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LEAVENWORTH-JEFFERSON ELEC. CO-OP v. KANSAS CORP COMM'N

August 30, 1990.

LEAVENWORTH-JEFFERSON ELECTRIC COOPERATIVE, INC., Appellant,
v.
KANSAS CORPORATION COMMISSION and KANSAS POWER AND LIGHT, Appellees.



The opinion of the court was delivered by

The parties, Leavenworth-Jefferson Electric Cooperative, Inc., (Leavenworth-Jefferson) and The Kansas Power and Light Company (KP&L), have appeared before us with the intention

[247 Kan. 269]

      of testing the constitutionality of a section of the Retail Electric Suppliers Act (RESA), K.S.A. 66-1,170 et seq. The focus of Leavenworth-Jefferson's claim of unconstitutionality centers on K.S.A. 1989 Supp. 66-1,176. Its route to this court included: (1) briefing and argument before the Kansas Corporation Commission (KCC), resulting in an order adverse to Leavenworth-Jefferson, the plaintiff-appellant; and (2) a trial to the district court of Shawnee County on judicial review of the KCC order also resulting in an order adverse to Leavenworth-Jefferson. The KCC found that it did not have authority to interpret constitutional issues. The district court upheld the constitutionality of K.S.A. 1989 Supp. 66-1,176.

The controlling question is whether we should resolve Leavenworth-Jefferson's constitutional challenge to K.S.A. 1989 Supp. 66-1,176.

The record discloses that Leavenworth-Jefferson, by its actions in settling its controversy with KP&L and in accepting benefits under the statute, is disqualified from asserting a constitutional challenge to K.S.A. 1989 Supp. 66-1,176. We decline to resolve the challenge. We dismiss the appeal.

  Facts

  KP&L, respondent-appellee, is an investor-owned utility which transacts the business of an electric utility in the city of Tonganoxie, Kansas. Leavenworth-Jefferson is a member-owned, rural electric cooperative. It operates under the laws of the State of Kansas and under the auspices and control of its lender, the Rural Electrification Administration, Department of Agriculture, Washington, D.C. Pursuant to the terms of RESA, K.S.A. 66-1,170 et seq., the KCC had previously granted Leavenworth-Jefferson a service territory that included the undeveloped tract annexed by the City of Tonganoxie by Ordinance No. 774. Prior to annexation, Perma-Span, a building manufacturer, became the owner of the undeveloped tract. This tract was then annexed by Tonganoxie on the petition of Perma-Span, the sole owner.

  KP&L was the franchise holder providing electric service in Tonganoxie. Immediately following the annexation of the undeveloped tract, Leavenworth-Jefferson submitted information on rates and applied to Tonganoxie for a franchise to serve the newly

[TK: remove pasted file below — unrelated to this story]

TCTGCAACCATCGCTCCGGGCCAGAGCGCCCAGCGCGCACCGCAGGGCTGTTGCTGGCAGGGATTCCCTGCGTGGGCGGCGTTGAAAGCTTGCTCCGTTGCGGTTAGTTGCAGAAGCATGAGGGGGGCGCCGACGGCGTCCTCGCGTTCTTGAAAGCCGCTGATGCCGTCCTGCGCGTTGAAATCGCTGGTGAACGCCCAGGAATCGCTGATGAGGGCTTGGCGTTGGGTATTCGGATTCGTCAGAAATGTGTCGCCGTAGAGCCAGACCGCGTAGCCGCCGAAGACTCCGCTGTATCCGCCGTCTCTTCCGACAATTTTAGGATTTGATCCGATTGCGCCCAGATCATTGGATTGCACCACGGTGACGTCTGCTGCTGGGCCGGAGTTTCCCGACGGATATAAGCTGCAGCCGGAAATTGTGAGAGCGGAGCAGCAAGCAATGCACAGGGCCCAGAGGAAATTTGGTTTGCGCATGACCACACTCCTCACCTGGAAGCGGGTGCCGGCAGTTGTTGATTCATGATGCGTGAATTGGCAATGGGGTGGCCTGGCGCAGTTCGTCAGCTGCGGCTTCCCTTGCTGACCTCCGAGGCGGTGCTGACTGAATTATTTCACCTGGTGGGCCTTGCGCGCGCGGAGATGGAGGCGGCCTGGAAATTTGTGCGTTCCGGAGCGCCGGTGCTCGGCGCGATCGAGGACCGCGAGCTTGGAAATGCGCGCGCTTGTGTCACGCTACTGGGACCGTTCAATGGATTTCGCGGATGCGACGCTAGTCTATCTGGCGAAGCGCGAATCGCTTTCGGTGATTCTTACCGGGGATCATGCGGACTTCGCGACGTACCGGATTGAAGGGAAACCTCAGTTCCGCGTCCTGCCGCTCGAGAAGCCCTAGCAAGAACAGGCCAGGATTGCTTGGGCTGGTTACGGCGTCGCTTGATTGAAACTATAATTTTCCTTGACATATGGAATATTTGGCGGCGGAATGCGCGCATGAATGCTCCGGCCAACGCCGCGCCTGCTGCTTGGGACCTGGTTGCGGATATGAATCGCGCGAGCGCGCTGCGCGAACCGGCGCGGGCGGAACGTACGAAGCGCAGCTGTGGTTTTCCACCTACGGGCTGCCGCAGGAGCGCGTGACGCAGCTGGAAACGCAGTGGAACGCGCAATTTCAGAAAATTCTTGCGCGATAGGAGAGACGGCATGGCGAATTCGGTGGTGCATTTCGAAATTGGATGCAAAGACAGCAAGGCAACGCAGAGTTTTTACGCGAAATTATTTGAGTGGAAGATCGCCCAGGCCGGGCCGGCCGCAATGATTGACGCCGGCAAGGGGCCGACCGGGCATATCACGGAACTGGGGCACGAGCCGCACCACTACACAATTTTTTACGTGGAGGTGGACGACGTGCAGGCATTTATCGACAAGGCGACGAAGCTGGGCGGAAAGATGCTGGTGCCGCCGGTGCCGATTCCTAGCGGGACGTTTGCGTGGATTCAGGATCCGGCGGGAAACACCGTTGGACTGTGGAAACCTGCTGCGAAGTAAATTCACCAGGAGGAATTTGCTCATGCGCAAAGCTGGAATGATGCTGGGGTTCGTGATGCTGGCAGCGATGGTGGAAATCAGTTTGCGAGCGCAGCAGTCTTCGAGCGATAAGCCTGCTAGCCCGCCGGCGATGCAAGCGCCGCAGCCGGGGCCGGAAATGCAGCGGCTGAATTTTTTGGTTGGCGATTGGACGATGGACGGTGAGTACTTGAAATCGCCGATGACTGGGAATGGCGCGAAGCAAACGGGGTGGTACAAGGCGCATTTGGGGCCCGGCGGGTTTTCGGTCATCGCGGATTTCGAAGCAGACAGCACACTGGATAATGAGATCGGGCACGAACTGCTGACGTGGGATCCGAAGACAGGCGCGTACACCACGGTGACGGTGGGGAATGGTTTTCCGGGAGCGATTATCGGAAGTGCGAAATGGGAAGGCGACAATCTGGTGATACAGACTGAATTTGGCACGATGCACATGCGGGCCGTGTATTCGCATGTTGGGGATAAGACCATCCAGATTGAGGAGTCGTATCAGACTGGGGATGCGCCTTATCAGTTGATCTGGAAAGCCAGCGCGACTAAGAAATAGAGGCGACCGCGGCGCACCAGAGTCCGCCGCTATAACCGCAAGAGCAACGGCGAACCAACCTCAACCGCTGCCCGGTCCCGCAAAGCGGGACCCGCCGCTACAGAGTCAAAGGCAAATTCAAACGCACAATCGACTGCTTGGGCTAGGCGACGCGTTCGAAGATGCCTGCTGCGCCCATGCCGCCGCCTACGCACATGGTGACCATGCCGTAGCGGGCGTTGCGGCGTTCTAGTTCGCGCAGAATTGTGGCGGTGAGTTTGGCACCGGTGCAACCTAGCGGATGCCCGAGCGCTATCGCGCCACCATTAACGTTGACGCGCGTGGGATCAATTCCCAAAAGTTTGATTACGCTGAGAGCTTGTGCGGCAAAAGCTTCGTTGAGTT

[247 Kan. 270]

      annexed territory. KP&L also submitted rate information for the City's review. The City voted to allow KP&L to serve the newly annexed territory under KP&L's existing franchise.

  Approximately six months later on April 14, 1988, KP&L and Leavenworth-Jefferson executed an agreement for compensation to be paid to Leavenworth-Jefferson pursuant to K.S.A. 1989 Supp. 66-1,176.

  After the passage of more than 180 days from the date of the annexation by Tonganoxie, KP&L applied to the KCC for a certificate of convenience and authority to service the annexed area. Leavenworth-Jefferson protested KP&L's application. The KCC found that Leavenworth-Jefferson did not hold a franchise from the City to serve the annexed territory and granted the certificate to KP&L as required by K.S.A. 1989 Supp. 66-1,176.

  The Constitutional Claims

  Leavenworth-Jefferson asserts that K.S.A. 1989 Supp. 66-1,176 is unconstitutional because it violates:

  (1) the due process clause of the Fourteenth Amendment to the Constitution of the United States by taking property unreasonably without notice or an opportunity to be heard;

  (2) art. 2, § 1 of the Constitution of the State of Kansas by delegating matters of statewide concern to a political subdivision; and

  (3) the supremacy clause of the United States Constitution. U.S. Const., art. VI, cl. 2.

  Leavenworth-Jefferson also claims, as does amicus curiae Sunflower Electric Power Corporation, that the United States, which is not a party to ...


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